Anita Saunders

Anita Saunders – a passion for print

As a painter printmaker, Anita spends her days creating original artwork inspired by the natural world around her, from her studio in The Cotswolds.

“Even if my walks take me on the same well-trodden footpath or bridleway, there’s always something different to see. With a huge variety of birds visiting our garden daily, I find inspiration quite literally, on my doorstep. The result can be an oil painting, a lino cut, screen print or drypoint and I love the different processes employed to create them.”

All original

While most people have a clear understanding and appreciation of painting, Anita finds it’s sometimes not the case when it comes to printmaking.

“Living in this digital age, it’s wholly understandable the term ‘print’ is associated with something which is a digitally printed reproduction of ‘an original’.

“As a traditional printmaker, I am keen to pass on the message that lino prints, screen prints, etchings, aquatints, mezzotints etc, etc are all original artworks. They are conceived, composed and created as a numbered, signed and limited editioned work of art.”

A closer look 

Art Gallery SW has several of Anita’s screen prints available and we asked her to tell us more about them.

“I find this method of printmaking enables me to use a bold palette to create vibrant prints which fizz with colour. Myprints are created in small editions of no more than 20 prints; often it’s closer to a dozen. Whirlybird and Little Munchkin are two examples.

“These brightly coloured prints were inspired by the blackbirds who visit my garden every day. They keep me endlessly entertained all year round. Their continuous presence and cheeky characters inspired me to create, what will be a set of four images, representing a scene from each of the seasons.

Whirlybird  has the blackbird perched on a pot of nasturtiums at the height of summer, as he’s busily hunting grubs and flies for his current brood. Little Munchkin has him ruling the mini pumpkin patch, during one of his foraging sessions amongst the leaves of autumn. Both artworks take their titles from the plants depicted in the scene – Whirlybird being a nasturtium variety and Little Munchkin a mini pumpkin. Both titles were to me, a perfect fit for their subject.”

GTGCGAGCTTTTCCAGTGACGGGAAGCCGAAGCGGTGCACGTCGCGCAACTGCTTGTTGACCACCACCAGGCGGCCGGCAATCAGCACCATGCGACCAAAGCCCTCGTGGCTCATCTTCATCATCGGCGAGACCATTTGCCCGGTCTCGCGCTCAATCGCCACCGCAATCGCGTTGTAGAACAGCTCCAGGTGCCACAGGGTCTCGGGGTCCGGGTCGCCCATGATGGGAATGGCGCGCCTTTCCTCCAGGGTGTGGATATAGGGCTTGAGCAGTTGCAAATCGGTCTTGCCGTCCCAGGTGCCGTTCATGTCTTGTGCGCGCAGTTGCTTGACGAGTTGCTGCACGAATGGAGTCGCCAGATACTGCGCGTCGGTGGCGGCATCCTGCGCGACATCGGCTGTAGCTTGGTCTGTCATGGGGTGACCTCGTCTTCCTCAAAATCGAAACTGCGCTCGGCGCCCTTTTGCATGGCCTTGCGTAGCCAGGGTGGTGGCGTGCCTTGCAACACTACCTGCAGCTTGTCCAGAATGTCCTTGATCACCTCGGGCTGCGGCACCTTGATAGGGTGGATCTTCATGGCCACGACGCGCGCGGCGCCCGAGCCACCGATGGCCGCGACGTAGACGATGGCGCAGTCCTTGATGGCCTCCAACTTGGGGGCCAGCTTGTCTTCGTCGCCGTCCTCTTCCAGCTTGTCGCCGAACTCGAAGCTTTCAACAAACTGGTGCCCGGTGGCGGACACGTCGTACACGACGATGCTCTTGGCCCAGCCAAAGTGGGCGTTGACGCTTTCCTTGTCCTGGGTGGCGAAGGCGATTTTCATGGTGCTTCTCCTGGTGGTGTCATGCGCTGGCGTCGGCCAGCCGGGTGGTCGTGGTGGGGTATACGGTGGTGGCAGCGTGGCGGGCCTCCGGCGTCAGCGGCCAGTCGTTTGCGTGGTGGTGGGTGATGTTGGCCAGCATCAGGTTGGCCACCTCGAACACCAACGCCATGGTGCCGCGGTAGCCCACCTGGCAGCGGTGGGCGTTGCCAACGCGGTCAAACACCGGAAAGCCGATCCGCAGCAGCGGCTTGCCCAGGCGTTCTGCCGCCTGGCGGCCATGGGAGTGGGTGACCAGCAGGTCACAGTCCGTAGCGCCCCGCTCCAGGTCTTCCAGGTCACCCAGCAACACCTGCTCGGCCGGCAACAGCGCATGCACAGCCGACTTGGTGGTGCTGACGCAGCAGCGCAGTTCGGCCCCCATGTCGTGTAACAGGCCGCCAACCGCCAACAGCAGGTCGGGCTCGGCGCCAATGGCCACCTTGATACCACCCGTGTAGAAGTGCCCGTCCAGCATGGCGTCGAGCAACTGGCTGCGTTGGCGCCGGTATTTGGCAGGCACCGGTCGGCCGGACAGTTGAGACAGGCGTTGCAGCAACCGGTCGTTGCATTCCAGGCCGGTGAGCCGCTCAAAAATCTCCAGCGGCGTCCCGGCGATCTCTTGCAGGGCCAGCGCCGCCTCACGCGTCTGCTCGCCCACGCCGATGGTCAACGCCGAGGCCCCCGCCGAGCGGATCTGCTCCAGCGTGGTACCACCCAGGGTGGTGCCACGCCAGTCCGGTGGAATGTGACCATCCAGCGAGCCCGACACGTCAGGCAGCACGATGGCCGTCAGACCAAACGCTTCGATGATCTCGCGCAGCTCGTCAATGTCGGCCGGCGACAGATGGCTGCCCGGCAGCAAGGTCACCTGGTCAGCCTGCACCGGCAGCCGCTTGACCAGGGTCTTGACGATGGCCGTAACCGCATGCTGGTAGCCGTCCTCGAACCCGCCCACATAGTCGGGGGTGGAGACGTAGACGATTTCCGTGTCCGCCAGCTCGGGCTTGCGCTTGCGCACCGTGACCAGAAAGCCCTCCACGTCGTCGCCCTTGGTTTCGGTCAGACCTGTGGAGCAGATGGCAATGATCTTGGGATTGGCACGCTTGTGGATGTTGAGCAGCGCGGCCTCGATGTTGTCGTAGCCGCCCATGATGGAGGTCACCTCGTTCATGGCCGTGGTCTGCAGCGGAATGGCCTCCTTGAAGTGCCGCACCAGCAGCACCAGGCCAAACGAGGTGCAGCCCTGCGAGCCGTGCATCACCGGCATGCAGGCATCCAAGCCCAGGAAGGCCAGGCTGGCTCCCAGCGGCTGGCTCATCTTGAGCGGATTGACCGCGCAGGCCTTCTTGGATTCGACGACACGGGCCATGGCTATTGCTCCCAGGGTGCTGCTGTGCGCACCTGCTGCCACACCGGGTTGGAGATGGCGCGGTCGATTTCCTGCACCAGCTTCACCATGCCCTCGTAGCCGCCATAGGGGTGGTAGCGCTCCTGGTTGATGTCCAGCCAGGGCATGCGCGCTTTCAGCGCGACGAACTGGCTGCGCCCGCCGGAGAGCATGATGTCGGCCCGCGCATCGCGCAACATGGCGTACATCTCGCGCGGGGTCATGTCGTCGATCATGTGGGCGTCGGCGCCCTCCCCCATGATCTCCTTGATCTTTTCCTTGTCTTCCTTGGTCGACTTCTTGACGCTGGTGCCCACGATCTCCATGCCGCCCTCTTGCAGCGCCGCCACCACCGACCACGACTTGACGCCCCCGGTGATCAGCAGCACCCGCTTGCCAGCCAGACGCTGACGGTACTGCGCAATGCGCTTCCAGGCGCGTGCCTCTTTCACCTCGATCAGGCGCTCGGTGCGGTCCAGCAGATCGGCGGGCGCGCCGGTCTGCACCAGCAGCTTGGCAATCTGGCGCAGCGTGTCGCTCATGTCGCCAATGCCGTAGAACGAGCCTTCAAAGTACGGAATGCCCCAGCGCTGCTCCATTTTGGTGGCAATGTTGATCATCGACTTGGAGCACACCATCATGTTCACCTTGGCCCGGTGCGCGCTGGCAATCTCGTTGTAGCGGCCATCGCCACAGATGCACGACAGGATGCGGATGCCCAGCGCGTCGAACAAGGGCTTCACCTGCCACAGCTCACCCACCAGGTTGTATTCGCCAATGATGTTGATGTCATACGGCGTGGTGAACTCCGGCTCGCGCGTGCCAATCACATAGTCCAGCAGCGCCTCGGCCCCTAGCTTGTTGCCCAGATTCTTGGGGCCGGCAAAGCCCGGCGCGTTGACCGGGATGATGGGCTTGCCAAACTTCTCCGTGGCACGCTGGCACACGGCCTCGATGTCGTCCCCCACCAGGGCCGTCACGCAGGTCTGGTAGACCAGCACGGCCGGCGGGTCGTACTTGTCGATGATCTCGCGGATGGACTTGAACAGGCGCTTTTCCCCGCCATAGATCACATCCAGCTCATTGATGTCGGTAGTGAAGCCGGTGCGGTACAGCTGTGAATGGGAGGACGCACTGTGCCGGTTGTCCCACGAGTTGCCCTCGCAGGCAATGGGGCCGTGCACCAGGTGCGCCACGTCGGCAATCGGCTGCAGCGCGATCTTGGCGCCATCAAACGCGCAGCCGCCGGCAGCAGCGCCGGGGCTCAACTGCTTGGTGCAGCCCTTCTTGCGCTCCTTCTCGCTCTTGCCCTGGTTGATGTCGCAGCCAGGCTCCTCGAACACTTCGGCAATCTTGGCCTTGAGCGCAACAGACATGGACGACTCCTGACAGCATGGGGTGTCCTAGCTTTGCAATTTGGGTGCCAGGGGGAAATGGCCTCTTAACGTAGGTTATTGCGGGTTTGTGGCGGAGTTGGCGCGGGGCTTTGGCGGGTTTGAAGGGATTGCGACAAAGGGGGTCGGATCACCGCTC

The process

So, how exactly were these pieces made?

“Well, screen printing is a method of creating an image on a surface, or ‘substrate’ i.e. paper, by forcing ink through a taught mesh which is pulled tight around a wooden or metal frame.

“There are numerous ways to create the image. I use drawing fluid and screen block to work directly on the mesh to create each screen required to make up the composition. I created 18 separate screens to produce Whirlybird – that’s a lot of running around the garden to the outside tap and back (there’s a lot of washing of the screens), so my chosen method of printing is quite involved.

“First, I draw out my full colour design. I then decide how many individual colours will be required to create the finished piece. Each colour is printed separately, one at a time, and is layered one over the other to build up the finished image. The coloured inks can be made opaque or transparent, so it’s interesting to find how they mix on the paper. This can be trial and error but I love the thrill of lifting the screen the first time of printing a new colour, to see what lies beneath.”

Lifting the lid

Anita is happy to talk about the techniques she uses.

“I never tire, when given the opportunity, to see for myself how a brief chat about an image’s creation can lift the lid on a previously unknown art form. It’s brilliant to see a person’s appreciation for a particular piece grow, just by knowing a little more about how it came into being. I’m also fascinated to hear other artists’ experiences and to learn from them. It’s a constant learning experience and I’m always keen to know more and to share what I know.”

More information

You can read a more detailed step-by-step account of the drawing fluid process of screen printing and find out more about some of the other printmaking techniques Anita uses here

To see Anita’s work in person, visit her solo exhibition ‘Call of the Wild’, at Corinium Museum in Cirencester until 4 September.

Browse and keep up to date with Anita’s work available through Art Gallery SW

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